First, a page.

Fonts: Title: Caviar Dreams (Sans Serif) and Dancing Script OT (Script); Body Copy: Calibri (Sans Serif)
Having completed sketches, chosen photos and written body copy in a previous lesson, I felt much less overwhelmed for this project! I chose my favorite sketch and created a shape map in InDesign, as seen below. My color scheme was noted in the top photo box. From there, I started placing my images and text, as well as adjusting font styles and sizes, and colors. As with all new software, there has been a real learning curve for InDesign, but I think my experience learning other Adobe products has helped, along with many tutorials!
Process: My husband has been fleshing out an idea of his for a website, and so I figured this would be a great opportunity to support him and help him out. I talked to him a bit about what navigation buttons he’d like to see, and he wasn’t set on a name, so we worked together to come up with that. From there, I drew a shape map. I knew I wanted to use a yin yang as the logo, and I chose to repeat circles throughout to give it more unity, and they also made me think of plates, which goes along with the theme. As I was doing my shape map, I changed it up a little bit, most mostly stuck to my sketch. For my web design, I started out with only black and white, but knew I wanted to add some color. I sampled a green from the green pepper in the top photo and got a few shades from there, keeping the scheme monochromatic. I went with the greens, because they are calming which go with the theme of the website, as well as being sort of a symbol for healthy food.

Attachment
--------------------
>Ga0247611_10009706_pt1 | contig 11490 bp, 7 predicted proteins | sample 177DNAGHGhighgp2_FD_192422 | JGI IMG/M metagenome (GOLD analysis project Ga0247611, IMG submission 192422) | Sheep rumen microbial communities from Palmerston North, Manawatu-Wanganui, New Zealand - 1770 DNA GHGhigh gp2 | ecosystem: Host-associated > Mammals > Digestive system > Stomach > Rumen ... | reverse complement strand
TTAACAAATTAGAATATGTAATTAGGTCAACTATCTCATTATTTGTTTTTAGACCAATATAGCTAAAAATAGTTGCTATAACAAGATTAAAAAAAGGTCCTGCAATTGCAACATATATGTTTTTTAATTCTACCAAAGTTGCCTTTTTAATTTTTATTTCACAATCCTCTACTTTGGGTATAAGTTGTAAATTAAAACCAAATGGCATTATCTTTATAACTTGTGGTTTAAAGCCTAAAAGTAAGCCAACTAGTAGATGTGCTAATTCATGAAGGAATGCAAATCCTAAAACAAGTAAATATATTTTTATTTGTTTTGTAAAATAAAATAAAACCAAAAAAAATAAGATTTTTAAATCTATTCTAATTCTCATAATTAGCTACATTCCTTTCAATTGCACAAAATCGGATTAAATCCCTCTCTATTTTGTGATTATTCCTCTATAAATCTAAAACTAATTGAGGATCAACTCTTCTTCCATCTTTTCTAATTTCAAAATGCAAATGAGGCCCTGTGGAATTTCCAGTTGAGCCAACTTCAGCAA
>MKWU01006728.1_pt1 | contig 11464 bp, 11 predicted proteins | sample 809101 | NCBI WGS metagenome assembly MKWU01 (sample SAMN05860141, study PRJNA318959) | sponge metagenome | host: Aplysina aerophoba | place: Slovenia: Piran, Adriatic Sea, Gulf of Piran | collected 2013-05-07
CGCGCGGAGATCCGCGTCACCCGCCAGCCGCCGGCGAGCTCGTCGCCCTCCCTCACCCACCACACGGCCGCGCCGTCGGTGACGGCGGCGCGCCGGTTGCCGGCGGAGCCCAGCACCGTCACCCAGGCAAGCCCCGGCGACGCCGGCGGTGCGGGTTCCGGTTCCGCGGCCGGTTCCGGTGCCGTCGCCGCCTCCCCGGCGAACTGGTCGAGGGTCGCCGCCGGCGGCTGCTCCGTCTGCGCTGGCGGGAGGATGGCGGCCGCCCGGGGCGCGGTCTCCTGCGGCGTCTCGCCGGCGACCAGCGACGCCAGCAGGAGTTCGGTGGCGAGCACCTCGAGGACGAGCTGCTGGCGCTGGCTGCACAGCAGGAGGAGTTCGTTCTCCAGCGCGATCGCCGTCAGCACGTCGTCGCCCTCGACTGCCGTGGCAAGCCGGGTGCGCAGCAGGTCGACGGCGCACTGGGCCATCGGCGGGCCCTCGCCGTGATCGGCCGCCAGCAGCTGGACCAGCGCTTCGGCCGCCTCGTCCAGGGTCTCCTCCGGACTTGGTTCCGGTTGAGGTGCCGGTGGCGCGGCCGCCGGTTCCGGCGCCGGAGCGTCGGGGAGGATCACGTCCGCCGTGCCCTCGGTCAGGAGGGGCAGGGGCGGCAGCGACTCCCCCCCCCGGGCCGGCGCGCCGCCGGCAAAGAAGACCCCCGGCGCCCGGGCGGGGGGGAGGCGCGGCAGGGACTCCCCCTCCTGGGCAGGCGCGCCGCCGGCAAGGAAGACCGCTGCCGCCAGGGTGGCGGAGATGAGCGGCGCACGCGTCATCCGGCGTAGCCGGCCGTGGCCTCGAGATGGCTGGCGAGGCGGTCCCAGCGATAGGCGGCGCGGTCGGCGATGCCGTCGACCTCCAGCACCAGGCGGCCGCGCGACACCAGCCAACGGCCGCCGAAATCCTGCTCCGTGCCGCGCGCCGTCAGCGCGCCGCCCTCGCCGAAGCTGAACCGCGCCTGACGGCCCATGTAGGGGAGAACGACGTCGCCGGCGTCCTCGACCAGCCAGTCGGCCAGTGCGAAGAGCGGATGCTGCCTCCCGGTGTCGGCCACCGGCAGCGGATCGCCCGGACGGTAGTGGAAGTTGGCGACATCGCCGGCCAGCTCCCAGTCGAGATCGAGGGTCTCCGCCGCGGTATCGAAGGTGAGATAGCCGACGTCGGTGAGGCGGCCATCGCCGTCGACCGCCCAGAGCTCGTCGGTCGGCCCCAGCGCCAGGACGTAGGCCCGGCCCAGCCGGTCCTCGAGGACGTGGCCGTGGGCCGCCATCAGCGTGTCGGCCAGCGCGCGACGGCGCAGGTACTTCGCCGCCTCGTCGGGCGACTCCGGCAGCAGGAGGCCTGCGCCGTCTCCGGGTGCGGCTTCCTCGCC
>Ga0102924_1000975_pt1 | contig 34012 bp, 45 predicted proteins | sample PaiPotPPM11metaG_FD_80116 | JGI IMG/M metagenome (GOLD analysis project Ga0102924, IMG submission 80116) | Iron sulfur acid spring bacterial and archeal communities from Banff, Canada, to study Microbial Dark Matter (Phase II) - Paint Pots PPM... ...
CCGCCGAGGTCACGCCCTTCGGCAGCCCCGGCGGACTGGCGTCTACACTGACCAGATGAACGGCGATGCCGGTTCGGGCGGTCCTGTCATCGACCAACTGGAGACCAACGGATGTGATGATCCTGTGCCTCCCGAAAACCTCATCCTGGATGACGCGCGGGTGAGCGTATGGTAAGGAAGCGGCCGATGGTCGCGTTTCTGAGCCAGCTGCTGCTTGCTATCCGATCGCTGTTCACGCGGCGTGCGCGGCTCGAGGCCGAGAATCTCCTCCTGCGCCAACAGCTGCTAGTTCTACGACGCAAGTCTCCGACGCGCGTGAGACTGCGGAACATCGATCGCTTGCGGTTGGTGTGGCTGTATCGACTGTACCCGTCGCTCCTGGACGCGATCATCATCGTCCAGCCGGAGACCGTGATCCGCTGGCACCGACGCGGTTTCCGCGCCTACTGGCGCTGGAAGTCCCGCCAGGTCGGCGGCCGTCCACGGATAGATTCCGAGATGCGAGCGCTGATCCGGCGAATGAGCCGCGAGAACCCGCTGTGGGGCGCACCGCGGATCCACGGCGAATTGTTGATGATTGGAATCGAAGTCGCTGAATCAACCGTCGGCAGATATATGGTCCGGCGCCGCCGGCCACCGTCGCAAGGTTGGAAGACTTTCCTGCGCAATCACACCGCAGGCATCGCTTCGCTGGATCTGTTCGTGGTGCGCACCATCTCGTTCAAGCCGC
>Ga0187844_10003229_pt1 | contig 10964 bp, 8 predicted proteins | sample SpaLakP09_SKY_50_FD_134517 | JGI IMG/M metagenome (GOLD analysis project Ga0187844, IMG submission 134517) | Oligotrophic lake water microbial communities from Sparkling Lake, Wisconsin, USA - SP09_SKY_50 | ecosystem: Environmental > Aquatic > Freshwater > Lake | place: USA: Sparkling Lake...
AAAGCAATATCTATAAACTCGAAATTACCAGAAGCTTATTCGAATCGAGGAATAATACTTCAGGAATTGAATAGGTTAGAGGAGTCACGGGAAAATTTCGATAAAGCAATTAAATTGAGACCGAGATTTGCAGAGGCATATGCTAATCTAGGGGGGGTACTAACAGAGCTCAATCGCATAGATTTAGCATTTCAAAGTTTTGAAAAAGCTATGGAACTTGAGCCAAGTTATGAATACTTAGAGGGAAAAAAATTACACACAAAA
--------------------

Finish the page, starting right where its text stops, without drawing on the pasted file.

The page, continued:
Critique: Christina Carrick and Rachel Pearson critiqued my design on Facebook on Wednesday. They both recommended increasing the size of my quote, which I then did. Christina felt that I had too much white space, but I left it because I felt that it added to the calm theme of the page. She also recommended changing up the photos more to add additional asymmetry. Sister Peterson also made some suggestions about this, including varying the sizes of the photos and overlapping, which I did. She recommended keeping my navigation buttons grouped, so I reorganized those. I right-aligned my copyright at her suggestion. She also recommended that I enlarge the logo and try overlapping it with the top photo. I did enlarge it, but the effect of the overlap wasn’t working so I didn’t do that.
Color Scheme: Monochromatic (green)
Font: Segoe UI- Sans Serif (Bold and Regular)
Images: All images were downloaded from pixabay, which are copyright-free and require no attribution. I chose this route since the web design is part of a commercial endeavor for my husband.
Process: I had a hard time figuring out what I wanted to do for this project- I was pretty overwhelmed just thinking about it! I started thinking about what I love to watch, and so decided to go with a poster for a Doctor Who movie. My audience is my team for the company that hired me, wanting to get to know me. I started with a photo of the character of Clara Oswald next to the TARDIS and a Christmas tree. I cut my face out of a photo I took of myself (after having made some adjustments in Lightroom) and put it in the photo. I did some burn and dodge to add highlights and shadows to my face to better match the original.